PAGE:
United States District Court, D. Colorado
May 22, 2014
CHARLES DALE WOLLNICK, Plaintiff,
KAREN D. BENSON, ROBERT DOUGLAS WOLLNICK, and ELIZABETH M. MONTGOMERY, Defendants.
ORDER DENYING MOTION TO RECONSIDER
LEWIS T. BABCOCK, Senior District Judge.
Plaintiff, Charles Dale Wollnick, has filed pro se a document titled "Plaintiff's Motion: Relief From a Judgment Order (Pursuant to Federal Rule 60(6)" (ECF No. 12) asking the Court to reconsider and vacate the Order of Dismissal (ECF No. 10) and the Judgment (ECF No. 11) entered in this action on April 18, 2014. The Court must construe the motion to reconsider liberally because Mr. Wollnick is not represented by an attorney. See Haines v. Kerner, 404 U.S. 519, 520-21 (1972); Hall v. Bellmon, 935 F.2d 1106, 1110 (10th Cir. 1991). For the reasons discussed below, the motion to reconsider will be denied.
A litigant subject to an adverse judgment and who seeks reconsideration by the district court of that adverse judgment may "file either a motion to alter or amend the judgment pursuant to Fed.R.Civ.P. 59(e) or a motion seeking relief from the judgment pursuant to Fed.R.Civ.P. 60(b)." Van Skiver v. United States, 952 F.2d 1241, 1243 (10th Cir. 1991). A motion to alter or amend the judgment must be filed within twenty-eight days after the judgment is entered. See Fed.R.Civ.P. 59(e). Because Mr. Wollnick's motion to reconsider was filed more than twenty-eight days after the Judgment was entered on April 18, 2014, the Court will consider the motion pursuant to Fed.R.Civ.P. 60(b). See Van Skiver, 952 F.2d at 1243 (stating that motion to reconsider filed after ten-day limit for filing a Rule 59(e) motion under prior version of that rule should be construed as a Rule 60(b) motion). Relief under Rule 60(b) is appropriate only in extraordinary circumstances. See Massengale v. Oklahoma Bd. of Examiners in Optometry, 30 F.3d 1325, 1330 (10th Cir. 1994).
The Court dismissed the instant action for lack of subject matter jurisdiction. The Court specifically determined that Mr. Wollnick's claims are barred by the Rooker-Feldman doctrine, which prohibits the Court from reviewing and reversing a state court judgment. See District of Columbia Court of Appeals v. Feldman, 460 U.S. 462, 486 (1983); Rooker v. Fidelity Trust Co., 263 U.S. 413, 415-16 (1923). The Court reasoned in the alternative that, in the event the state court judgment was not final at the time this action was filed, the Court must abstain from exercising jurisdiction over Mr. Wollnick's claims in accordance with the Younger abstention doctrine. See Younger v. Harris, 401 U.S. 37, 44 (1971). Mr. Wollnick asserts in the motion to reconsider that his right to appeal in state court was violated and that the Younger abstention doctrine does not bar his claims because there are no ongoing state court proceedings.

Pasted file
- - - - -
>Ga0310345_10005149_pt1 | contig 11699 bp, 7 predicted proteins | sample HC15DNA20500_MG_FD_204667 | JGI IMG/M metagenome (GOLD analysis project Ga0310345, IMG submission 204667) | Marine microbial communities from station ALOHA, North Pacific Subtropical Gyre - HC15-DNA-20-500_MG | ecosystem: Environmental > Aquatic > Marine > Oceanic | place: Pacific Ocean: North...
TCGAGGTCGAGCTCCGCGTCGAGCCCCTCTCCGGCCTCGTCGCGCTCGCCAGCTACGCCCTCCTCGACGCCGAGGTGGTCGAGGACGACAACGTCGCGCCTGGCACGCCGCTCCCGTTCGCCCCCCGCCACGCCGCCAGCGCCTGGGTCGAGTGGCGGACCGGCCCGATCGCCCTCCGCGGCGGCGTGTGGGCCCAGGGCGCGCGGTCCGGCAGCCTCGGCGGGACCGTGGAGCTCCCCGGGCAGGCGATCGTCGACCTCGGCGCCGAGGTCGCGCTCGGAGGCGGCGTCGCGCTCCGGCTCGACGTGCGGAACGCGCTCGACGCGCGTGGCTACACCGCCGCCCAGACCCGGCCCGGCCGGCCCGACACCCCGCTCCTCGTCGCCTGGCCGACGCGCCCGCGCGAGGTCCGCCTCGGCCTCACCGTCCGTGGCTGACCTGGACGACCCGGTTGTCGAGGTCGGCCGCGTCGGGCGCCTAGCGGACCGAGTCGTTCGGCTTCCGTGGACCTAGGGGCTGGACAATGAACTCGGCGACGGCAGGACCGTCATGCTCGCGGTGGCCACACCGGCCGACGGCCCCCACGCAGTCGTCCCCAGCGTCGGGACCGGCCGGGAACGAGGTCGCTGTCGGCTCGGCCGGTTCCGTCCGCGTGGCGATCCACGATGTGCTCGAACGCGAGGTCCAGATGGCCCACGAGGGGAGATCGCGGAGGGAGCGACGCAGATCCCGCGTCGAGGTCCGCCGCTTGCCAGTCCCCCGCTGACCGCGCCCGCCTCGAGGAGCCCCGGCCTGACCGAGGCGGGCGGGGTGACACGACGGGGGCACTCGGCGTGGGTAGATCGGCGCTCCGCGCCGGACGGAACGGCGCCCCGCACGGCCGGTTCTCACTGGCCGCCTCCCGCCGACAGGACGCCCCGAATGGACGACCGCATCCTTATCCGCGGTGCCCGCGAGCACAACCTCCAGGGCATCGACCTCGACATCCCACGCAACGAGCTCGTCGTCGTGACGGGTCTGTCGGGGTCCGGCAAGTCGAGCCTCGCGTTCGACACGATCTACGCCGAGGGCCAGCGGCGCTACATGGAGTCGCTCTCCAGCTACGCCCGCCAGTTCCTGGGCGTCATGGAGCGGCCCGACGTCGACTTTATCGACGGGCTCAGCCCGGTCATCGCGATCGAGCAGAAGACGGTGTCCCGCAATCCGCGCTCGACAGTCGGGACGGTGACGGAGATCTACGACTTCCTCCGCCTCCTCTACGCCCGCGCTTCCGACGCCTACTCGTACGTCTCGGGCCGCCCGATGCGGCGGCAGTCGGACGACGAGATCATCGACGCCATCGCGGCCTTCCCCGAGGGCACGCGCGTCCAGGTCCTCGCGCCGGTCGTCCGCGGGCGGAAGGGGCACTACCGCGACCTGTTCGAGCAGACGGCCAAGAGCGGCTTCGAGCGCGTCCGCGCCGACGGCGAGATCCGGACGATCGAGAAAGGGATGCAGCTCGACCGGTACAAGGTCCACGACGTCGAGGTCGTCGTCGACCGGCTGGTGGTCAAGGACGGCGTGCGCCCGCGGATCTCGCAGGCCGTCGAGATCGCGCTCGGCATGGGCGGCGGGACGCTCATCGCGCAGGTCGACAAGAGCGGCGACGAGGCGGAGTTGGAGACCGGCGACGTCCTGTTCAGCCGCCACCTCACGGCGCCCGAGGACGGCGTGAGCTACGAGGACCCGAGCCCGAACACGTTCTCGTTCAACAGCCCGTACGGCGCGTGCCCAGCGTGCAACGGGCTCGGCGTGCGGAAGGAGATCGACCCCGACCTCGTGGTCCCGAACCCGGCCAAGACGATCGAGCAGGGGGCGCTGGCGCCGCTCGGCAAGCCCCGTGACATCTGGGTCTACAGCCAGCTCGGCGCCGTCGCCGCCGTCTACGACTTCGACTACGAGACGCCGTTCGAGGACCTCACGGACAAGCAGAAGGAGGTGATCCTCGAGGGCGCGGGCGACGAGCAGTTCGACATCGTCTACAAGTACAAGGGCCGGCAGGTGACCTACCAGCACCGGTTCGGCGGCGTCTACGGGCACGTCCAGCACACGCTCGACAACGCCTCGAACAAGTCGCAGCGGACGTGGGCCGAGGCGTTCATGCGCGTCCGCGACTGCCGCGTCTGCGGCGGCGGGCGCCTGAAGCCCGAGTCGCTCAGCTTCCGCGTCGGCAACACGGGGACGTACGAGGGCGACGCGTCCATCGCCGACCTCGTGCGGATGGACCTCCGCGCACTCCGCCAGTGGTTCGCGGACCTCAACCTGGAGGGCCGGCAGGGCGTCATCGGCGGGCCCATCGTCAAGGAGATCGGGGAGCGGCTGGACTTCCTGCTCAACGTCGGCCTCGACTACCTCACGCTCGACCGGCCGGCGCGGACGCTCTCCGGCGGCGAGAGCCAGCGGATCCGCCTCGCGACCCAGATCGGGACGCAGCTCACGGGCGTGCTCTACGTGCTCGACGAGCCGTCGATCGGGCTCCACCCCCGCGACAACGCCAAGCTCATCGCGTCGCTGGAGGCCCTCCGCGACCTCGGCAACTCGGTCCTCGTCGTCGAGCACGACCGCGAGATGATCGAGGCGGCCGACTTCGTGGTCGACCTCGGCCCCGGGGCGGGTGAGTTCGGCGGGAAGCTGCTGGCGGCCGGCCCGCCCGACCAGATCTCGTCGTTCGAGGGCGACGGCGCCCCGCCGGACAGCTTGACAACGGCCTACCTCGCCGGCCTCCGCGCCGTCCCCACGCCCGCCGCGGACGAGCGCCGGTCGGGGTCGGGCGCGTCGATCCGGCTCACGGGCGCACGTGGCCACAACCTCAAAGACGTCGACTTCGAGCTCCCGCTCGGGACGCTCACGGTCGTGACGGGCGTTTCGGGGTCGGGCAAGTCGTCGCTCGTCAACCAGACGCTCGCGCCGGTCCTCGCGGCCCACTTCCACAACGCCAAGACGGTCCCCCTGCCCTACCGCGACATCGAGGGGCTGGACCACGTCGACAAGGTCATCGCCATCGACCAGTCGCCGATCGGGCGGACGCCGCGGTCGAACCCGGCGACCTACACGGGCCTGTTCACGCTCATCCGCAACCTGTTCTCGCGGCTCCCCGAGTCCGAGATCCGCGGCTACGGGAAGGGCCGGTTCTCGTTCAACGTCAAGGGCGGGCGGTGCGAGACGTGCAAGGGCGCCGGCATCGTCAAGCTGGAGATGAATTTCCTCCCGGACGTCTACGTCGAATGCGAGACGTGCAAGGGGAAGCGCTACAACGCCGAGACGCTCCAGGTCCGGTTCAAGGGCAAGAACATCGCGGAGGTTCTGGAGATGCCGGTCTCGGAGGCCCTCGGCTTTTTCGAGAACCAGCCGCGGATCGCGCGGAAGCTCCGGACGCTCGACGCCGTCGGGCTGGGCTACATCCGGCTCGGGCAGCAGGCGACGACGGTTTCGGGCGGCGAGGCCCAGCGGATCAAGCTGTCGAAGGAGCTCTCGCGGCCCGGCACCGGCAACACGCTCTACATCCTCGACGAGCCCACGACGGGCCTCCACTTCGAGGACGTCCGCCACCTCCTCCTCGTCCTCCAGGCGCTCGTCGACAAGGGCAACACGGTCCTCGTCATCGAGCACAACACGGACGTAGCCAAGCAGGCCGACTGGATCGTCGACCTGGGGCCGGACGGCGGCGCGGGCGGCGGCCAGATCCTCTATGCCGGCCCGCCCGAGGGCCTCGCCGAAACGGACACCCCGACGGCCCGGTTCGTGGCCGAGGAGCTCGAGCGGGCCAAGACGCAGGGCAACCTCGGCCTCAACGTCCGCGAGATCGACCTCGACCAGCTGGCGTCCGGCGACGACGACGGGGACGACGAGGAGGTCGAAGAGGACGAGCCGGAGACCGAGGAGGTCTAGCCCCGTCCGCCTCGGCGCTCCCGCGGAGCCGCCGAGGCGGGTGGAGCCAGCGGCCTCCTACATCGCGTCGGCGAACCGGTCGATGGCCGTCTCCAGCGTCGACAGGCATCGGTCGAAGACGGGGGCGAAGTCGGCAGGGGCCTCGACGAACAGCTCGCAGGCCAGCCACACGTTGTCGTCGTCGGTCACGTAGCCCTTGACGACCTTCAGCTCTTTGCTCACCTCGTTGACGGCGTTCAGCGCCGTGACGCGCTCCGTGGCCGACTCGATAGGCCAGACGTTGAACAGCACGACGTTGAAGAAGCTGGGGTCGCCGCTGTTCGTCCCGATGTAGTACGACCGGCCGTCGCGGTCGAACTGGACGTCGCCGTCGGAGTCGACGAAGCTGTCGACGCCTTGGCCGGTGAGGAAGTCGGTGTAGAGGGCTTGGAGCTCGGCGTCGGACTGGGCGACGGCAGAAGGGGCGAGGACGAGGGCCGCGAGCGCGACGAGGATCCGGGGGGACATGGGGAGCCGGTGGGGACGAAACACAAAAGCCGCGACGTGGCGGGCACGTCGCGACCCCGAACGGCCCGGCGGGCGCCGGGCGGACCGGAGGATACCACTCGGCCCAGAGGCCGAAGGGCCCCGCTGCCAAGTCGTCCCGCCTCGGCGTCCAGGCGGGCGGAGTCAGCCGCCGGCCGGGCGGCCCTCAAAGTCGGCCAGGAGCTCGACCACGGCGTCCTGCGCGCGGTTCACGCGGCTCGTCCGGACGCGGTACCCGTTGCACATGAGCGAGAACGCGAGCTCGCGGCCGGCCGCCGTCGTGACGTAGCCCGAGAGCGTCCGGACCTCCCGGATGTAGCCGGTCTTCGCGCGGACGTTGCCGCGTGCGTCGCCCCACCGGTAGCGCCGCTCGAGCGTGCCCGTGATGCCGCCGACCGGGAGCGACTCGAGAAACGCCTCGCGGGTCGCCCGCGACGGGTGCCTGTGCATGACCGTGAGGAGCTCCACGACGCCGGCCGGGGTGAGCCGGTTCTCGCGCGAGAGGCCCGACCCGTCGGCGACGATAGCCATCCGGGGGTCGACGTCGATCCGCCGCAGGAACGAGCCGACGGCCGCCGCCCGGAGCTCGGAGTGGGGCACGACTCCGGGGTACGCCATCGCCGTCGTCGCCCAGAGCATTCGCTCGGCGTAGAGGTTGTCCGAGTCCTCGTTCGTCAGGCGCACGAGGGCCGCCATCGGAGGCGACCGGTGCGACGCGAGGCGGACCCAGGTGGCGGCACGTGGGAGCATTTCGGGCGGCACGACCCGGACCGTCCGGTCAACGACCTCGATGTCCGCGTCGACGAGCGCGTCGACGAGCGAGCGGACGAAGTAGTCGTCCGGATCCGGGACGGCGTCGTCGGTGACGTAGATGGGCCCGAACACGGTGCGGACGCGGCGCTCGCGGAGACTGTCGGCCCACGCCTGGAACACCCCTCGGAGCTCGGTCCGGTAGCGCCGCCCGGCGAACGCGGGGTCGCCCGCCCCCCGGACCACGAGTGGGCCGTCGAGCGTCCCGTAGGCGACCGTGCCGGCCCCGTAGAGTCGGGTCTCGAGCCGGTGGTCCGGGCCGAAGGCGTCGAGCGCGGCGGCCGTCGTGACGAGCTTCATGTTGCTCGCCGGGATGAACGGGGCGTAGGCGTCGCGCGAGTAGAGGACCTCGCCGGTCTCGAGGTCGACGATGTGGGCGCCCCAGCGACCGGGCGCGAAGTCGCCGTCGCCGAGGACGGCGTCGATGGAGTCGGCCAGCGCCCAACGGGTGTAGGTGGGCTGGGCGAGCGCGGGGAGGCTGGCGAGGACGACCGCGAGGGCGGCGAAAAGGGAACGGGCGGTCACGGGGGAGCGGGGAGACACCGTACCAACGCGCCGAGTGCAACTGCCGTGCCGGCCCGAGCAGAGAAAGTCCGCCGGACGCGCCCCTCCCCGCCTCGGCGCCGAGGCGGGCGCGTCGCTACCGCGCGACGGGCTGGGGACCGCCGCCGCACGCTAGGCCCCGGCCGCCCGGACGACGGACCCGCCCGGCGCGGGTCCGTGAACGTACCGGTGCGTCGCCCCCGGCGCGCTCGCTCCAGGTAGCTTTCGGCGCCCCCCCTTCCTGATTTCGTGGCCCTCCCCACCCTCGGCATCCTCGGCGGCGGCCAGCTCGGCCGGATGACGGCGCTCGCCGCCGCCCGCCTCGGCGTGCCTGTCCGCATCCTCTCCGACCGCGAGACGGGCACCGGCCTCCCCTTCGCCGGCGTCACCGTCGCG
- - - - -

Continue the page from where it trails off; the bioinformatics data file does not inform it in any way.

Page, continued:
After review of the motion to reconsider and the entire file, the Court finds that Mr. Wollnick fails to demonstrate any extraordinary reason why the Court should reconsider and vacate the order to dismiss this action. Although Mr. Wollnick contends his claims are not barred by the Younger abstention doctrine, he does not address the determination that the Court lacks subject matter jurisdiction under the Rooker-Feldman doctrine. Accordingly, it is
ORDERED that "Plaintiff's Motion: Relief From a Judgment Order (Pursuant to Federal Rule 60(6)" (ECF No. 12) is DENIED.